Here at APCA we have been thinking about network innovation a lot lately – not least because the Reserve Bank is also thinking about it, in their Strategic Review of Innovation in the Payments System. There is a lot of management theory on innovation: diffusion of innovations, disruptive and sustaining innovation, even plenty of recent thinking about clustering of expertise and innovation networks (not the same thing as innovation IN networks, by the way). But none of the theory I’ve read so far really grapples with the special problems of services that have a network effect – ie where the number and kind of other users of a service affect its attractiveness to any one user. Payments is a classic network service – merchants want to accept a card with the biggest possible issued base (or perhaps issued to lots of high net worth people); consumers want a card that is accepted in every shop near their home, and so on.
Sydney commuters will now be able to use their contactless payment cards (or devices, such as a smart phone or wearable) to pay for passage on the Manly ferry, in the Contactless Transport Payments trial announced by Transport NSW.
This ‘open loop’ payment initiative will allow commuters to pay for transit just as they would for any other purchase made with their contactless debit or credit card. Opal on the other hand is a ‘closed loop’ system, meaning that an Opal card can only be used to access public transport and only in NSW.
Australian Payments Network (AusPayNet) has been instrumental in developing the first version of the framework for open-loop transit, in partnership with Transport NSW for the trial. AusPayNet is now developing a second version, which will be an Australia-wide framework, for use by other transport authorities.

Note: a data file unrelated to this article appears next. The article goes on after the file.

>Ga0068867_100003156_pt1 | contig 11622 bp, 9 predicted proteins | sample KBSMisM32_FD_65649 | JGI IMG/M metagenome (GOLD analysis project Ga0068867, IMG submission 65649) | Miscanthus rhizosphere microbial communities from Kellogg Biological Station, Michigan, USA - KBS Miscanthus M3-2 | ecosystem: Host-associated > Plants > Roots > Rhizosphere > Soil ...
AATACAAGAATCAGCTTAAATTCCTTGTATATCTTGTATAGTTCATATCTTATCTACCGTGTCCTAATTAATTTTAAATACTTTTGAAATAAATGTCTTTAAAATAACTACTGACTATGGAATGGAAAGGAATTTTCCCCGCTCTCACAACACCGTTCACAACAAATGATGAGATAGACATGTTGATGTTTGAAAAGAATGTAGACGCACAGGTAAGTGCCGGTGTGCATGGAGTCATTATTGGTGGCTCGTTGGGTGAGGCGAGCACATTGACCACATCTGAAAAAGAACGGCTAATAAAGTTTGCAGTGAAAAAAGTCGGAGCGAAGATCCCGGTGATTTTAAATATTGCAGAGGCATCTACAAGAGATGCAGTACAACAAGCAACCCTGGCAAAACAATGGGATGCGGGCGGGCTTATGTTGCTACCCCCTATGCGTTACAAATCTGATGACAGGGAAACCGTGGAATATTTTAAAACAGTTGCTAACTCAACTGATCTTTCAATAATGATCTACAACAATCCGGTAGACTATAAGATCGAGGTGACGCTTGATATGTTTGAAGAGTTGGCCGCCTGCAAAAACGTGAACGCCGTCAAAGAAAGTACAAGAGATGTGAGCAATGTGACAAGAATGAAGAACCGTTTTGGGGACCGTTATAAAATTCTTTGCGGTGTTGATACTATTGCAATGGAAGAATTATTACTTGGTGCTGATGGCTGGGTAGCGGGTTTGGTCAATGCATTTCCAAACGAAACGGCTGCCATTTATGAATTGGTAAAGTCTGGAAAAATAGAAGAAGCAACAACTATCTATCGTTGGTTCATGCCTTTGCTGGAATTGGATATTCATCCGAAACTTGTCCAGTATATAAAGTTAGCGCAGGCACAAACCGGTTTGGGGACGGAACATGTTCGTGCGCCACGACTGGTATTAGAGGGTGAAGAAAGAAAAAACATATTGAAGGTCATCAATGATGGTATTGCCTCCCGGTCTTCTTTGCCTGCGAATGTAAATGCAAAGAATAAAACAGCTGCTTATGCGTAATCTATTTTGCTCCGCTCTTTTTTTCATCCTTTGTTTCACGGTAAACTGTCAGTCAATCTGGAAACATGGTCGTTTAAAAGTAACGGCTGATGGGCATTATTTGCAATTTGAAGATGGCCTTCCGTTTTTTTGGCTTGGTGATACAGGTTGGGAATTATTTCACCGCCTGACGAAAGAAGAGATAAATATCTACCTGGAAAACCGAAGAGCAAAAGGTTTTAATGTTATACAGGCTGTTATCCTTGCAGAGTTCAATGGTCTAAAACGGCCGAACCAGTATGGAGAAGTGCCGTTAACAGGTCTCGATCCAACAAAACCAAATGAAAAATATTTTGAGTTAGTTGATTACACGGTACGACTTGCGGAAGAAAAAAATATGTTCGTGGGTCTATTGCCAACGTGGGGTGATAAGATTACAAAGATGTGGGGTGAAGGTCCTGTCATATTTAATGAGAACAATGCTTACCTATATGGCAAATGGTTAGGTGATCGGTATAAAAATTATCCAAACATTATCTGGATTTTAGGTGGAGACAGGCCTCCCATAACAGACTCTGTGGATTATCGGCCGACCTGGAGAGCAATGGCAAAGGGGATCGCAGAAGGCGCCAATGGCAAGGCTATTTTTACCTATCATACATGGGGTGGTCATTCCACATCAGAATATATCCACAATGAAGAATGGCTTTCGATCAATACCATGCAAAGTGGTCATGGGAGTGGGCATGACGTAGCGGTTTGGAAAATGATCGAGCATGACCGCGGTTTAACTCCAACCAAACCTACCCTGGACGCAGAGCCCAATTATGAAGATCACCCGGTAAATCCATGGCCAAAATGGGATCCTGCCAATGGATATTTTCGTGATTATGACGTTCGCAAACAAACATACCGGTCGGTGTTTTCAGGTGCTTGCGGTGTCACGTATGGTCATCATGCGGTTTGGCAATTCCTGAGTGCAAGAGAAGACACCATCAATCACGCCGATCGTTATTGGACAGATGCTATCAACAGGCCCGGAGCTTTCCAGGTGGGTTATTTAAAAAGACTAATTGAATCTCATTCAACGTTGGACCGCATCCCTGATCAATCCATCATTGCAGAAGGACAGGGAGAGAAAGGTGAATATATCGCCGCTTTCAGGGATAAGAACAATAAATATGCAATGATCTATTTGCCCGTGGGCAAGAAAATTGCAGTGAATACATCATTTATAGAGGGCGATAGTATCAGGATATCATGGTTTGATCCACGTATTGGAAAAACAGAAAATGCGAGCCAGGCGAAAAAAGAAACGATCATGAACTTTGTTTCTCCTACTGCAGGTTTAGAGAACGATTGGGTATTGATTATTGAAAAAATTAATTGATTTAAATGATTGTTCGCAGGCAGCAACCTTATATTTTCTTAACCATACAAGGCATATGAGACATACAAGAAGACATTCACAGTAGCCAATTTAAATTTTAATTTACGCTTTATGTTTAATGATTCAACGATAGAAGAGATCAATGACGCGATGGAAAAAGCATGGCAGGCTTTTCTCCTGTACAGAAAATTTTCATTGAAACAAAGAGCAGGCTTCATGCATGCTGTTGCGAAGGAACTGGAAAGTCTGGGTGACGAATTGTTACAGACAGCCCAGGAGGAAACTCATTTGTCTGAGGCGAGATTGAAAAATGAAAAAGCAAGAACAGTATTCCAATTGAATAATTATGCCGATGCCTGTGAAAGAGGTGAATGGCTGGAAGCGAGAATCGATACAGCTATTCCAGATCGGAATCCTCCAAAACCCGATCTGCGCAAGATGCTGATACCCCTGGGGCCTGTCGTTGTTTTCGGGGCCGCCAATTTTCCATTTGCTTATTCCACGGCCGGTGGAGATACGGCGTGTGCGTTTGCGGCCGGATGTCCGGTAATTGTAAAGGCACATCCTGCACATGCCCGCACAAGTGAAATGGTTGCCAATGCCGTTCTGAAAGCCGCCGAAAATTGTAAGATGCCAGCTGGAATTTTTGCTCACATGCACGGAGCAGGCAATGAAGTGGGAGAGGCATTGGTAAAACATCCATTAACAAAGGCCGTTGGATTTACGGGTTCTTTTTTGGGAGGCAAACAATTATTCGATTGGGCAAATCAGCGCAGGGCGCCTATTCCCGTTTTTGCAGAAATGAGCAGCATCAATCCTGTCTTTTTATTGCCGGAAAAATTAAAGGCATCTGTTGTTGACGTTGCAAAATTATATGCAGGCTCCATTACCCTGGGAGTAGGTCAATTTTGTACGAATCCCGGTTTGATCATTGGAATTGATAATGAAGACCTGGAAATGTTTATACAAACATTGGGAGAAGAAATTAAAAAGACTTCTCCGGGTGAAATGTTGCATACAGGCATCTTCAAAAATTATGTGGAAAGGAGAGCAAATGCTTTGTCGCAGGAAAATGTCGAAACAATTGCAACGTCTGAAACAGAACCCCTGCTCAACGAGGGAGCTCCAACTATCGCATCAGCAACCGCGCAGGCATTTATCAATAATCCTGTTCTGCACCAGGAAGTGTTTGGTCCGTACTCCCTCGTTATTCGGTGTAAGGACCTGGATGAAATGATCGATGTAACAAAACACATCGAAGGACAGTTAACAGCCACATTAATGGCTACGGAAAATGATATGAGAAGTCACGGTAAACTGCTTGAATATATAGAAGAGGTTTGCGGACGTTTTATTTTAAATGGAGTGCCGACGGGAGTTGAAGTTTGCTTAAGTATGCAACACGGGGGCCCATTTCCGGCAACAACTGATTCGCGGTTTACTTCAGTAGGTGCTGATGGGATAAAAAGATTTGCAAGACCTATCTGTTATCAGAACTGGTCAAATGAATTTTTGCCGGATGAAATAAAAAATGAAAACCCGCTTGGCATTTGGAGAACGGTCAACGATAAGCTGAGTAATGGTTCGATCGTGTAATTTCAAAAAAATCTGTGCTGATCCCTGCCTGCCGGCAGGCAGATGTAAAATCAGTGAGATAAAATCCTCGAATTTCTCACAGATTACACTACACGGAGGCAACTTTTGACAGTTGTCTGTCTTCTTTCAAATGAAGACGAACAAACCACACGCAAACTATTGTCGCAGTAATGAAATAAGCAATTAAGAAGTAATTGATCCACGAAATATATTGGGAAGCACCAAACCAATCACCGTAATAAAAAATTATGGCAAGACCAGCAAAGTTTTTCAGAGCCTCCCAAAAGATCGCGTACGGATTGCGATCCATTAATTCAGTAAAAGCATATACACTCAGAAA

As the home of payments innovation and cross-industry collaboration, we brought our network of issuers, acquirers and card schemes, and our payments expertise to the initiative. AusPayNet is the catalyst for change in the public transport space, connecting our existing network of payments stakeholders with Transport NSW and other transport authorities across Australia.
The Sydney approach mirrors that of London, where open loop was successfully rolled out to buses in 2012 and then to rail services and the underground in 2014. Open-loop payments now account for 40 per cent of pay-as-you-go journeys in London. The UK Cards Association worked with Transport You London to develop the open-loop framework for London, and the Association has now extended the framework to transit authorities elsewhere in the UK.
A number of other major centres around the world have also set the scene for Australia, including Chicago, Utah, Philadelphia, Madrid, and a number across Russia, Eastern Europe and Turkey.
Public transport is an interesting use case for contactless technology. Typically, a transaction takes a few seconds to process, which at the checkout is not usually an inconvenience. However, with the sheer number of commuters needing to ‘tap on’ and ‘tap off’ in a short space of time, such a delay would be unacceptable in the transit environment. With Open-loop Transit, processing time will be around 400 milliseconds. This is possible because while the customer will be authenticated , funds availability will not be tested (i.e. it will be an ‘offline’ transaction).
This does, however, pose the risk that a commuter will have insufficient funds to cover their trip. Nonetheless, this ‘first ride risk’ would only be realised if the commuter never again used the same payment card to travel, as the transit authority will debit the card at a point in the future when the commuter has funds in their account.
To better understand the benefits and challenges of open-loop transit, AusPayNet spoke with Mike Tuckett of Transport for London in June 2016 to discuss the London experience. Tuckett commented that commuters, the transit operator and the payments industry have all benefited from open loop. Commuters who have moved from Oyster (Opal’s English cousin) to open loop are no longer inconvenienced by having to buy, register or top up an Oyster card. The transit operator no longer has to issue Oyster cards and provide top-up solutions, thus reducing costs. And the payments industry has also experienced higher use of cards and mobile.
Challenges identified by Tuckett include the need to upgrade terminals to be EMV-enabled and PCI-compliant.. In contrast to Oyster, the Opal system was designed with open loop in mind. Opal terminals have been capable of accepting contactless technology since deployment, smoothing the transition to open loop.
So now you really can tap, and go!
If you’d like to know more about our work in this area, please get in touch.